How to: Come onto your hands and knees, bringing your big toes together behind your body. If you’re able to, separate your knees out wider than your shoulders. If that is not comfortable, bring your knees together. Sit your hips back toward your feet as you reach your hands and arms forward in front of your body, lowering your chest and resting your forehead and forearms on the floor.
(Option to place a pillow or rolled towel under your forehead for comfort.) Find ease in this position by allowing the inner thighs to relax and pelvic floor muscles to release, and hold this pose for as long as needed to achieve a sense of relaxation.

5. Deep squat

Holding a deep squat stretches the glutes, hamstrings, adductors (inner thighs), and pelvic floor muscles, and it can be a particularly great stretch to prepare for childbirth. Dr. Kehoe has a few tips for performing this exercise. “It’s important to have a supportive surface to hold onto so that your muscles don’t actually tense up trying to stabilize in this stretch,” she advises. “Gravity can help in this position to really feel a release and expansion of the pelvic floor.“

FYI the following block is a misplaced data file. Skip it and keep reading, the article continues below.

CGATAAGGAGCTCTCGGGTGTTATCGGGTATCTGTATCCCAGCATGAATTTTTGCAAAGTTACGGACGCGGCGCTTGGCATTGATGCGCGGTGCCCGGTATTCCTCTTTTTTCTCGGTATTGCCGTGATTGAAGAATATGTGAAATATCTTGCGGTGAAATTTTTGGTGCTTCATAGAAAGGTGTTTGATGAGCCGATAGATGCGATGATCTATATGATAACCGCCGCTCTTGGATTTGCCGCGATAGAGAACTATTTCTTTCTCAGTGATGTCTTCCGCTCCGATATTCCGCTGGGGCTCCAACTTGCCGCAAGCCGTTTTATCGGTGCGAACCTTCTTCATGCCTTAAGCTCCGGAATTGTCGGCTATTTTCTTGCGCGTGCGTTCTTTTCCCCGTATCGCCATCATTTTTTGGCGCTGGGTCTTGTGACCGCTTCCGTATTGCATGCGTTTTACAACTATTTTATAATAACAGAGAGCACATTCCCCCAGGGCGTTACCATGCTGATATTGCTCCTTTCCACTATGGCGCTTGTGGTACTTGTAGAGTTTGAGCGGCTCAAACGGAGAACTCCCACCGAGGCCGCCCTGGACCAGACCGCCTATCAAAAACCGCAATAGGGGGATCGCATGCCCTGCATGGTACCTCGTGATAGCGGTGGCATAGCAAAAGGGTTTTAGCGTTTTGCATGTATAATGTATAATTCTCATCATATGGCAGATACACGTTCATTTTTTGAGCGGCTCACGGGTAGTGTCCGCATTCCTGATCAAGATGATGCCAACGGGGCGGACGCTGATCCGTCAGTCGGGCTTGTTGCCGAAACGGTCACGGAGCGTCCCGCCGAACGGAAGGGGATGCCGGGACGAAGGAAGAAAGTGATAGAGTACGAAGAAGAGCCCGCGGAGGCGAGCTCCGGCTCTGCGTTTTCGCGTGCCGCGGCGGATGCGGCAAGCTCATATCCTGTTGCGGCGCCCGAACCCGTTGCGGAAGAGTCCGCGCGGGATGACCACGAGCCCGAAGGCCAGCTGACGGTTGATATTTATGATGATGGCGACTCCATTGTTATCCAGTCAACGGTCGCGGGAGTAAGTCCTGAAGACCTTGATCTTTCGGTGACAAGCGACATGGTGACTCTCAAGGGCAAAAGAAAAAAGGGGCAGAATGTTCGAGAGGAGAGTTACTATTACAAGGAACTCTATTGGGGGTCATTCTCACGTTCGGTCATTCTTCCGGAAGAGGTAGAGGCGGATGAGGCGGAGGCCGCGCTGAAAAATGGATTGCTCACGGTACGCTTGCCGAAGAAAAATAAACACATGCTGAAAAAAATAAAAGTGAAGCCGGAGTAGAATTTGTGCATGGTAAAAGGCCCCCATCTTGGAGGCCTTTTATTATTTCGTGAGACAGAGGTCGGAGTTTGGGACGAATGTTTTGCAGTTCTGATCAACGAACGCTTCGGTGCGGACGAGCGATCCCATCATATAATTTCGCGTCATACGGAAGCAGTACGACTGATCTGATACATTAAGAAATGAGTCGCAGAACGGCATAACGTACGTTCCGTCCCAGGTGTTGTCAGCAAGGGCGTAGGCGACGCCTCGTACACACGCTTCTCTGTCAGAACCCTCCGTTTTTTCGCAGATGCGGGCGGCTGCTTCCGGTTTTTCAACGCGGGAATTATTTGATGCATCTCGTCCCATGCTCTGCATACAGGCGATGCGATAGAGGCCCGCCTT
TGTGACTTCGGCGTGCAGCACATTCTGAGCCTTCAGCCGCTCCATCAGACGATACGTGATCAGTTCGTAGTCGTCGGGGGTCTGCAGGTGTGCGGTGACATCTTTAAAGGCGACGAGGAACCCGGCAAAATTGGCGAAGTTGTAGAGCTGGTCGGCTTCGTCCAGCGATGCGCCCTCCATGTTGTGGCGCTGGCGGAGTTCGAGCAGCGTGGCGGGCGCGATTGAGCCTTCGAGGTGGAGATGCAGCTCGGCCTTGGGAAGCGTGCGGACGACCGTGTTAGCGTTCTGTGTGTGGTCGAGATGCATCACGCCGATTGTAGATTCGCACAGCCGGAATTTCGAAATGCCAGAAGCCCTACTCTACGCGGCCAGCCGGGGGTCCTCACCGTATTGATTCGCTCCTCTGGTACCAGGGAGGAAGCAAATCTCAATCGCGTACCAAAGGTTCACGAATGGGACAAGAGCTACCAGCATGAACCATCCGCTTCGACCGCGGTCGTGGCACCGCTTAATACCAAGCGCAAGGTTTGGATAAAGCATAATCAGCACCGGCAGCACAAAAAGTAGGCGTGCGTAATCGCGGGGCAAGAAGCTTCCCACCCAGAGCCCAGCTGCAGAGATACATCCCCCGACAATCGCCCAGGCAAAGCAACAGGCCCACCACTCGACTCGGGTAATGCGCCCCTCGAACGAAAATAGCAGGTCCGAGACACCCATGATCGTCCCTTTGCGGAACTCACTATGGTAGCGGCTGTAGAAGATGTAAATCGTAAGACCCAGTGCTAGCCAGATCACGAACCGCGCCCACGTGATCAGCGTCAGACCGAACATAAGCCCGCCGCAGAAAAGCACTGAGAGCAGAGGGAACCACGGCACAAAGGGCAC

How to: Stand in front of a table, counter, or chair with your feet slightly wider than hips-width apart, toes slightly turned out. Tuck your tailbone and bend your knees to sink toward the floor, like you’re sliding your back down a wall, while holding onto the surface in front of you. Hold this position for 30–60 seconds. Repeat 2–3 times.

6. Butterfly stretch

This popular stretch the muscles along your inner thighs that attach at the pubic bones. Dr. Kehoe says that many people with pelvic floor tightness also have tension and trigger points in these muscles, so stretching the inner thighs can subsequently help alleviate pelvic floor tension.

How to: Start seated with your knees bent, feet flat on the floor. Bring your soles together and let your legs open wide to the sides like a book, allowing your outer thighs to rest on the floor. If you need more of an intense stretch, gently press the knees down with your hands or elbows and lean forward. To decrease the intensity, place pillows or blankets under your knees. Hold the stretch for 30–60 seconds. Repeat 2–3 times.

The takeaway

If you’re suffering from tight pelvic floor muscles, Dr. Kehoe says it’s important to incorporate general relaxation of the pelvic floor muscles along with the strengthening exercises you do. “I think it’s easy to work on both, as many stretching positions are good positions to practice deep breathing,” she explains. “Relaxing the muscles should feel like an opening up or bulging sensation in the pelvic floor muscles. Stretching, however, should not ever be painful but should feel like a gentle tension and stretch without pain.”